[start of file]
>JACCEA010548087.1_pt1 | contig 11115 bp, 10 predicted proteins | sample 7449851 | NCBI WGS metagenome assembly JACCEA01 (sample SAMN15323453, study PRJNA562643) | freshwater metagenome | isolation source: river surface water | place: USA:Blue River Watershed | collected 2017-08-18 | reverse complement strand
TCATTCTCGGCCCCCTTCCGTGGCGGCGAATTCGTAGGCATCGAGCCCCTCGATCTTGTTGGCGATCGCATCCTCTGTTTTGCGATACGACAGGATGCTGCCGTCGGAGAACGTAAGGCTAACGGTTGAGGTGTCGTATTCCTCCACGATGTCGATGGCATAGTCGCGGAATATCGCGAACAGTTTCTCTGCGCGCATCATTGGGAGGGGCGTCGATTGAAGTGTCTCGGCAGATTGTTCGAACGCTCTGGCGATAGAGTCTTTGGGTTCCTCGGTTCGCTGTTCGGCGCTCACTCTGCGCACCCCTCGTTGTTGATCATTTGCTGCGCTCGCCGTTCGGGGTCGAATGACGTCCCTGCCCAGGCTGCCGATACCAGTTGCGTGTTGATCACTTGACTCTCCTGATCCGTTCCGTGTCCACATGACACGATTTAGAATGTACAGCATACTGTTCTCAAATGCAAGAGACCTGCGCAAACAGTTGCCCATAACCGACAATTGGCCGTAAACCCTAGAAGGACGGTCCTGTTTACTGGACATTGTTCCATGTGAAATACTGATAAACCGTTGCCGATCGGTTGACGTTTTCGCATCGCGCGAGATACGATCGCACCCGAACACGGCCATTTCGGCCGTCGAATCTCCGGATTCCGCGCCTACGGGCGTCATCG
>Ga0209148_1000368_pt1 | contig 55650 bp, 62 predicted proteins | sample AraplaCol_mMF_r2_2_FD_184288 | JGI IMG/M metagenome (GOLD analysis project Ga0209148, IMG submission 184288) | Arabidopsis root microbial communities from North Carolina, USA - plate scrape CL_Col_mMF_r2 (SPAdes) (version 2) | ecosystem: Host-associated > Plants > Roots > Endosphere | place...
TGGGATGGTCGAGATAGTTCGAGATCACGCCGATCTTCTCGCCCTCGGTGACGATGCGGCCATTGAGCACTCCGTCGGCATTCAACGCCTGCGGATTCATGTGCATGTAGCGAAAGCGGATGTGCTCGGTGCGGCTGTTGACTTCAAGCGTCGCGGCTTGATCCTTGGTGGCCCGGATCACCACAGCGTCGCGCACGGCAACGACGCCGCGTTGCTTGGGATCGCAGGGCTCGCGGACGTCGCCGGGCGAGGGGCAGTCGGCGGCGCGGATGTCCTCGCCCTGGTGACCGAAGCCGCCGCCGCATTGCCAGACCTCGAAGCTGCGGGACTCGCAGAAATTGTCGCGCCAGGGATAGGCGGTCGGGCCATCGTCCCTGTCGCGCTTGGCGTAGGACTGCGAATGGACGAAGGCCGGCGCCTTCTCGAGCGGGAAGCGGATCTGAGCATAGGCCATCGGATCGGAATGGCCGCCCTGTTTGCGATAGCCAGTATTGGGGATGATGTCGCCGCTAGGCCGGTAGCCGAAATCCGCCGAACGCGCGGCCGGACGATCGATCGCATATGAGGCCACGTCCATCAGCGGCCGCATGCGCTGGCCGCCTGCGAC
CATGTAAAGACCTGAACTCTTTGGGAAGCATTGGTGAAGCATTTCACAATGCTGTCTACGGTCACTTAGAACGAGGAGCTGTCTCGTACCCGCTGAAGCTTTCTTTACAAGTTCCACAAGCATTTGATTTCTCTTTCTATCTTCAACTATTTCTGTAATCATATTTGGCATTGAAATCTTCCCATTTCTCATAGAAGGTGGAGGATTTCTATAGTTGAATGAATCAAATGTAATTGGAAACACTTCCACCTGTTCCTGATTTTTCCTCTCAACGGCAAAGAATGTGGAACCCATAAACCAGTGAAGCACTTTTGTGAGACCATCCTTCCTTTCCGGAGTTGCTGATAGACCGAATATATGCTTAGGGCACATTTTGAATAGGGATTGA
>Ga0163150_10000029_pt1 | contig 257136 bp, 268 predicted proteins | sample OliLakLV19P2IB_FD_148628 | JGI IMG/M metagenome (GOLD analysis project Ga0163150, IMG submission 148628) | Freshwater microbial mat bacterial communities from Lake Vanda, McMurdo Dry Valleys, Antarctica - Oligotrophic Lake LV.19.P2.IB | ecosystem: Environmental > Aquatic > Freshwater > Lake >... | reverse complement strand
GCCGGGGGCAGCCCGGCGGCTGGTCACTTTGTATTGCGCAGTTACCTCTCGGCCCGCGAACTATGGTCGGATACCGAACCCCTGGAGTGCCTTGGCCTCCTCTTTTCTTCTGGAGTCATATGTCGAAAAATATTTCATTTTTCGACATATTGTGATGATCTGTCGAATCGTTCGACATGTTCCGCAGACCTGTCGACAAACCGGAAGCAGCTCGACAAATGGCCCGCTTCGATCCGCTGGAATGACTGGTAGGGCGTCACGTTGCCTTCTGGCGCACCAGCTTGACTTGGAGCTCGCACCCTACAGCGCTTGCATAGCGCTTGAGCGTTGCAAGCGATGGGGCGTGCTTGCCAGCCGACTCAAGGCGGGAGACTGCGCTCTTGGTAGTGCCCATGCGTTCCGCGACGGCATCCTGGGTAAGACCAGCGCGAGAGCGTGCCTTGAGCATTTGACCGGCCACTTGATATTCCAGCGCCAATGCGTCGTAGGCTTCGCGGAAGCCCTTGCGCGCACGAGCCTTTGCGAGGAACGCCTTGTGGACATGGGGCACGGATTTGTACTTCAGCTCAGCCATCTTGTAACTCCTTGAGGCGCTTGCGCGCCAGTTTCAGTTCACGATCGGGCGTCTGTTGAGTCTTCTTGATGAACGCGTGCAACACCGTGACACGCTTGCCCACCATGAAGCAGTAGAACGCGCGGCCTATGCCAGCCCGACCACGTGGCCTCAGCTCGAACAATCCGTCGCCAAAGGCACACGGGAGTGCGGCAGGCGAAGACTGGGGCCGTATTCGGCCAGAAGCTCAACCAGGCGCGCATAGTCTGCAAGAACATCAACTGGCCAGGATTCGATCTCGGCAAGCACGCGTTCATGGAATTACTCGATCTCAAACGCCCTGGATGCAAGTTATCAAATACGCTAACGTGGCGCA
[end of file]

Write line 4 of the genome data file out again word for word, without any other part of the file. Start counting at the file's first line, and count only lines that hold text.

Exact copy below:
TGGGATGGTCGAGATAGTTCGAGATCACGCCGATCTTCTCGCCCTCGGTGACGATGCGGCCATTGAGCACTCCGTCGGCATTCAACGCCTGCGGATTCATGTGCATGTAGCGAAAGCGGATGTGCTCGGTGCGGCTGTTGACTTCAAGCGTCGCGGCTTGATCCTTGGTGGCCCGGATCACCACAGCGTCGCGCACGGCAACGACGCCGCGTTGCTTGGGATCGCAGGGCTCGCGGACGTCGCCGGGCGAGGGGCAGTCGGCGGCGCGGATGTCCTCGCCCTGGTGACCGAAGCCGCCGCCGCATTGCCAGACCTCGAAGCTGCGGGACTCGCAGAAATTGTCGCGCCAGGGATAGGCGGTCGGGCCATCGTCCCTGTCGCGCTTGGCGTAGGACTGCGAATGGACGAAGGCCGGCGCCTTCTCGAGCGGGAAGCGGATCTGAGCATAGGCCATCGGATCGGAATGGCCGCCCTGTTTGCGATAGCCAGTATTGGGGATGATGTCGCCGCTAGGCCGGTAGCCGAAATCCGCCGAACGCGCGGCCGGACGATCGATCGCATATGAGGCCACGTCCATCAGCGGCCGCATGCGCTGGCCGCCTGCGAC